Xiaomi Redmi 1S
HTC One E8
Idea 3G Smartfone Ultra +
WickedLeak Wammy Neo
Asus Zenfone 6
Asus Zenfone 5
HTC One (M8)
HTC Desire 616 Dual SIM
Mozilla Firefox OS: A beginner's guide
Developing 3D Games for Windows 8 with C++ and Microsoft DirectX
E-commerce players now eye the education segment
First Impression: Intel powered Digiflip Pro Android tablets from Flipkart
First Impressions: Xiaomi Redmi 1S, redefining the low-end segment
How tech is taking football to the next level
Classic FPS games are a dying breed
Slowly gathering steam...
The obsession within
Carmick Shift: Can John Carmack and Oculus Rift change the world?
Goibibo now lets you book international flights
Opera desktop browser adds tab preview feature, offers over 1000 extensions
Flipkart removes Moto G from listings, paves way for Moto G2
Scientists develop batteries that run on sugar
Microsoft China accidentally confirms Windows 9
Moto 'G2' specs revealed in benchmarks
OnePlus One India launch confirmed
Xiaomi lists Mi3 cases and power-banks on Flipkart, offers 10,400 mAh powerbank for Rs. 999
Moto G2 expected to be announced on 10 September
Xiaomi goes for the kill, prices Redmi 1S at Rs. 5,999 in India
Lava Iris X5
Celkon Millennium Glory Q5
Oppo Neo 3 R831K
Xolo Play 8X-1100
Xolo Q1000s Plus
How to use Intel Cilk Plus to speed up your Android application
How to get started with OpenCL on Android OS
How to implement Gesture Sequences in Unity 3D game engine via TouchScript framework
How to use Intel Perceptual Computing to develop engaging apps
How to choose the right engine for your x86-based Android game
How to Develop an Intelligent Autonomous Drone using an Android Smartphone
How to use Intel WiDi technology to project your App onto a bigger screen
How to Optimize Your Android Apps (NDK) in Two Minutes on Intel Architecture
How to Set Up an NDK Project to Compile for Multiple Target Platforms
Xiaomi Redmi 1S Review - Performance
Xiaomi Redmi 1S Review - Build & Design
Xiaomi Redmi 1S - First Impressions
HTC One E8 - First Impressions
Asus Zenfone 6 Review - User Interface
Xiaomi Redmi 1S is out of stock, here's what else you could buy
Best 2 player games on Android
Top 5 smartphone accessories under Rs. 1,000
7 Phones with best displays under Rs. 10,000
Top 10 gaming laptops you can buy under 50K
Back in August 2012, Google had launched an initiative to demote sites accused of having pirated content. The move, however, hasn't helped much to discourage the music piracy on the web, points out RIAA in its latest report.
Google has come under severe criticism for failing to discourage access to the pirated music on the web through its search engine. According to a Recording Industry Association of America report, Google's initiative to “demote” sites accused of providing pirated content has proved to be of little effect or futile. Google has responded to the RIAA report saying it has taken measures to prevent piracy.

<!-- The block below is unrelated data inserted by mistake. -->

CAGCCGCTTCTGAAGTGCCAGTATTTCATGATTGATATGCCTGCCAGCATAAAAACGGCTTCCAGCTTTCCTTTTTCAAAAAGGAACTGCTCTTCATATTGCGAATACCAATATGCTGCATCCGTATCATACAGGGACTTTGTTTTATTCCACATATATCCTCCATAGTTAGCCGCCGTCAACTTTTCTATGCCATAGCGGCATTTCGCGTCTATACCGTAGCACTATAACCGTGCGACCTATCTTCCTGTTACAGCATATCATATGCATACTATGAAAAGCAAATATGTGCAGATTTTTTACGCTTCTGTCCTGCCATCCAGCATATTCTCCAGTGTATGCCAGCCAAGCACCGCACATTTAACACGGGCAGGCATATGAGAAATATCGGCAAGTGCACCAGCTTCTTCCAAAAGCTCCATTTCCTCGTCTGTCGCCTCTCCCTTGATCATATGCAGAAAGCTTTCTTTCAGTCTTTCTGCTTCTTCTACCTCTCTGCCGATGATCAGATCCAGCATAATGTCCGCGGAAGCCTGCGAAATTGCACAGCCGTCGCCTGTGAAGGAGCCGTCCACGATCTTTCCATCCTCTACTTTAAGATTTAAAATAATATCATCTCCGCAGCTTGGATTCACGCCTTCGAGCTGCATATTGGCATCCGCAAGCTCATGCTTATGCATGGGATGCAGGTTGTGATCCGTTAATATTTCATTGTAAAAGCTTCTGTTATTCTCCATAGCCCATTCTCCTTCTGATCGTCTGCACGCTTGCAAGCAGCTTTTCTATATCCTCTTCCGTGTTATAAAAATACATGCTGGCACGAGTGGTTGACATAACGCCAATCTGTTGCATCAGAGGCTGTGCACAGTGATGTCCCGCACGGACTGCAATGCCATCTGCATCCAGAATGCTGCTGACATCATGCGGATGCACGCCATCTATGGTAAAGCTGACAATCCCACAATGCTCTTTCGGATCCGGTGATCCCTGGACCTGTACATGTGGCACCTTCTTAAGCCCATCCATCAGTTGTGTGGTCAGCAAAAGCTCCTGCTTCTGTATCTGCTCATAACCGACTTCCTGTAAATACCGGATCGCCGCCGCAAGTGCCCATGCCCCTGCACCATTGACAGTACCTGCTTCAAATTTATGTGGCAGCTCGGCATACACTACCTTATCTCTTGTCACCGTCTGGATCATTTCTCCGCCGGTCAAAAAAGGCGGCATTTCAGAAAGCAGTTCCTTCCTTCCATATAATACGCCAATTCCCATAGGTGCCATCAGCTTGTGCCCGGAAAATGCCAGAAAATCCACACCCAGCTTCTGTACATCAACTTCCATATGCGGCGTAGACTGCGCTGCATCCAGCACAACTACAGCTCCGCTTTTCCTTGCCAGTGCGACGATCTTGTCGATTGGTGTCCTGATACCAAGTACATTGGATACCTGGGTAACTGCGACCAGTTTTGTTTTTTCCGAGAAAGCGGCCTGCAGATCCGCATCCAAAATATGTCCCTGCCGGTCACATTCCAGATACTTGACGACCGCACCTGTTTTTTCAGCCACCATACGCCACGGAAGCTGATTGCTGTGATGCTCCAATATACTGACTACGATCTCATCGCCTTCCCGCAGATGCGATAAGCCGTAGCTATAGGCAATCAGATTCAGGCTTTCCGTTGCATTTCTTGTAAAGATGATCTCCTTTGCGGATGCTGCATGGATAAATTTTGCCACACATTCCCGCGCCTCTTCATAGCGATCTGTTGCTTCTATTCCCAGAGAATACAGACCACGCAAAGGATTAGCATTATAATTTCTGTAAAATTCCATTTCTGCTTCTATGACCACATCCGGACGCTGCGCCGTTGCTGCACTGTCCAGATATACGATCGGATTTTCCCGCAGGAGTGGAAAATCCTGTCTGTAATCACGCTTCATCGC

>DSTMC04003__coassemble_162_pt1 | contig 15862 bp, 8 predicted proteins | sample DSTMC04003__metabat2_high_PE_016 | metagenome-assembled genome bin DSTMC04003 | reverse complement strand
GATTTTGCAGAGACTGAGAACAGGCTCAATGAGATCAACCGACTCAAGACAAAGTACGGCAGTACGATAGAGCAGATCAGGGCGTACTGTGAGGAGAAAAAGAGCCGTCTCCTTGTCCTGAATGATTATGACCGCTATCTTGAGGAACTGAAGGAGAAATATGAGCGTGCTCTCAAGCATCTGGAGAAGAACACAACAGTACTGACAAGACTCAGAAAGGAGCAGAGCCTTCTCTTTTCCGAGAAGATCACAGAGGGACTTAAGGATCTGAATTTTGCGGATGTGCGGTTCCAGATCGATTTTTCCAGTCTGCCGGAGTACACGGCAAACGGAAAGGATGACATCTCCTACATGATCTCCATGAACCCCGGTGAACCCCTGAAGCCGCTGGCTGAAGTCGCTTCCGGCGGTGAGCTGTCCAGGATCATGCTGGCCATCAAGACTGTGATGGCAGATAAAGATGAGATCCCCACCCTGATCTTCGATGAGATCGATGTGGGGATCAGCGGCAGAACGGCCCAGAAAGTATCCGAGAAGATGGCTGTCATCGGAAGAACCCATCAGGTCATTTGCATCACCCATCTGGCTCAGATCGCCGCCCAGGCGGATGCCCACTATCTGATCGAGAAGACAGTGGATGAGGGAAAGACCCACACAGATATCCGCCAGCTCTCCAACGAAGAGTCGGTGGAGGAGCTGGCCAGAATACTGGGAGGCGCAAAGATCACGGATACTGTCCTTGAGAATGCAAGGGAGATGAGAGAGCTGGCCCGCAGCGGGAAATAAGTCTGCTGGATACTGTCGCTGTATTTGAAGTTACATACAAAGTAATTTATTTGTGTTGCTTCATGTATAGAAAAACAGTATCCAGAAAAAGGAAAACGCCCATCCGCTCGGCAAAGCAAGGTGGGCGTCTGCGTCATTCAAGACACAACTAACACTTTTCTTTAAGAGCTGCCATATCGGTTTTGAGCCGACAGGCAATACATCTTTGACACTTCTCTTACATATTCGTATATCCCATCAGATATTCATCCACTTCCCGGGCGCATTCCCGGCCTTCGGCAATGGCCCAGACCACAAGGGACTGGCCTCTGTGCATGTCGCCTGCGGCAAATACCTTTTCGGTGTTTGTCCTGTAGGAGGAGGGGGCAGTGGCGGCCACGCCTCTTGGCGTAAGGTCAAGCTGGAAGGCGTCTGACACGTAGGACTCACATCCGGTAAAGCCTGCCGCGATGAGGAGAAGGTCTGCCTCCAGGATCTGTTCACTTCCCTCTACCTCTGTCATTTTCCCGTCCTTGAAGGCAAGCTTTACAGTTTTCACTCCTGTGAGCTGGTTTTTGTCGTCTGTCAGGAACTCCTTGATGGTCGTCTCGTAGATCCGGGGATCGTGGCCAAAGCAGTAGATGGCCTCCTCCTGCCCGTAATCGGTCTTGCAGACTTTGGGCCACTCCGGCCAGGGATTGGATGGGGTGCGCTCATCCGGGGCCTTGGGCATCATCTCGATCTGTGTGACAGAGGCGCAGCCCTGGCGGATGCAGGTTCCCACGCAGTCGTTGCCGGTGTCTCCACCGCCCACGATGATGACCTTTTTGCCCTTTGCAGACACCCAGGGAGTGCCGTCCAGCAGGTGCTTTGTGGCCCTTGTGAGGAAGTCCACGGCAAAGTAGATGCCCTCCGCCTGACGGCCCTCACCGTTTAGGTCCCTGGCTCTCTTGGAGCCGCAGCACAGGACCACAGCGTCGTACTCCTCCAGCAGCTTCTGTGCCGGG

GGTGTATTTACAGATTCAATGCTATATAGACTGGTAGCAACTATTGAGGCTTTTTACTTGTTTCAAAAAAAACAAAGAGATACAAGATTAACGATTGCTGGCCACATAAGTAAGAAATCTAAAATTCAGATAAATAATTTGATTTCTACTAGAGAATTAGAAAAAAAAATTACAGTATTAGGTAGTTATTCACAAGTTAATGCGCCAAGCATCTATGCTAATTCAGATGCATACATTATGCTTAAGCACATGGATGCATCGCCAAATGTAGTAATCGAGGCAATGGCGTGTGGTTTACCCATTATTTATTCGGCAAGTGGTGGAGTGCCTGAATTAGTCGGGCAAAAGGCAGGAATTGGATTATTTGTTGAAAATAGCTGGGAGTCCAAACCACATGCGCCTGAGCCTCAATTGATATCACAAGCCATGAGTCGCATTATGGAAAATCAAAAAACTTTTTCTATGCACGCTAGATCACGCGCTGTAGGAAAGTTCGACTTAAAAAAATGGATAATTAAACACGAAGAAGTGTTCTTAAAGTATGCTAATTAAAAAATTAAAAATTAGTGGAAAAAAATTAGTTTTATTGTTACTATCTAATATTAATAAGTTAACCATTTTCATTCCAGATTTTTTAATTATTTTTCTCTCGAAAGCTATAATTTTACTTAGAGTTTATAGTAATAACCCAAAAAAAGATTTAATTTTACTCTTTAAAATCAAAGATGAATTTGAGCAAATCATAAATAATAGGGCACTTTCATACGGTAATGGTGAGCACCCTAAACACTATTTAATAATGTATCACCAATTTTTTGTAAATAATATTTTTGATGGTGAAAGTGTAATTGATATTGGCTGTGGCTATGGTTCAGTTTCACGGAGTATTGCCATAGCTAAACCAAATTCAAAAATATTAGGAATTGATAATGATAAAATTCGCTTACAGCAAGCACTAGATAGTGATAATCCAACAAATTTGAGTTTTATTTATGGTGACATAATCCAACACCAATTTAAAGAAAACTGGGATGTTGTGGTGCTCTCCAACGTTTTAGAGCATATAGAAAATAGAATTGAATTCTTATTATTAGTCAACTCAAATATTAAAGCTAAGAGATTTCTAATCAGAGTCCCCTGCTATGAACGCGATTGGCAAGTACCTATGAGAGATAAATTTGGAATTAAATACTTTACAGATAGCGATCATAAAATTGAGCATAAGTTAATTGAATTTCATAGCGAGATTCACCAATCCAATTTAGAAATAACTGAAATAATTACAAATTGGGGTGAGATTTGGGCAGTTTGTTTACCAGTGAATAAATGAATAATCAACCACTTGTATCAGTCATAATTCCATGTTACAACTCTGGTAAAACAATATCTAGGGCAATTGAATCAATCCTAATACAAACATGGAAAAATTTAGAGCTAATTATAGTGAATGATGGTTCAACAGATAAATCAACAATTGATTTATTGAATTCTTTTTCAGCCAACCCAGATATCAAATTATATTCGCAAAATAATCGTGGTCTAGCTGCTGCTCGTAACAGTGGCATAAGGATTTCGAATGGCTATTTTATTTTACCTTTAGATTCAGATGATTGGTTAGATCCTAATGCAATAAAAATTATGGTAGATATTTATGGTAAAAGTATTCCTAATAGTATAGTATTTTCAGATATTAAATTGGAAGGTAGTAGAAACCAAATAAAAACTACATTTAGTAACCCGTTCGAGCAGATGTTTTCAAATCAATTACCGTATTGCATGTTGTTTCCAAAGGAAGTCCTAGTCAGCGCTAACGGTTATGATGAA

“We recognize and appreciate that Google has undertaken some positive steps to address links to illegal music on its network,” says Steven M. Marks, EVP & General Counsel, RIAA.
“Unfortunately, our initial analysis concludes that so far Google’s pledge six months ago to demote pirate sites remains unfulfilled. Searches for popular music continue to yield results that emphasize illegal sites at the expense of legitimate services, which are often relegated to later pages. And Google’s auto-complete function continues to lead users to many of those same illicit sites.”
Steven points out that the number of licenced services embraced by the music business and available to fans is “staggering”. Sites such as Whymusicmatters, a guide to online music sites, is one such example.
“We want fans to easily and quickly find the services that are safe, secure and reward the artists that create the music we all love. Research shows that users trust search engines like Google to lead them to legitimate sites when searching for music, yet Google’s demotion program is not working. We encourage Google to immediately make the necessary changes so its pledge becomes a reality, and we stand ready to work with Google in that endeavor,” he added.
Google was quick to respond to the RIAA report. "We have invested heavily in copyright tools for content owners and process takedown notices faster than ever,” a Google representative is quoted as saying.
In the last month "we received more than 14 million copyright removal requests for Google Search, quickly removing more than 97 percent from search results," adds Google.
Back in August 2012, Google had said it had made changes to its search algorithm to give priority to legal content and demote websites having pirated content.
Interestingly, the RIAA report comes at a time when Google is said to be working with top credit card companies Visa, Paypal as well as MasterCard to remove funding for pirating websites. This is believed to be the next step by Google to help remove websites that are making money by posting pirated content and links to pirated music, movies, etc.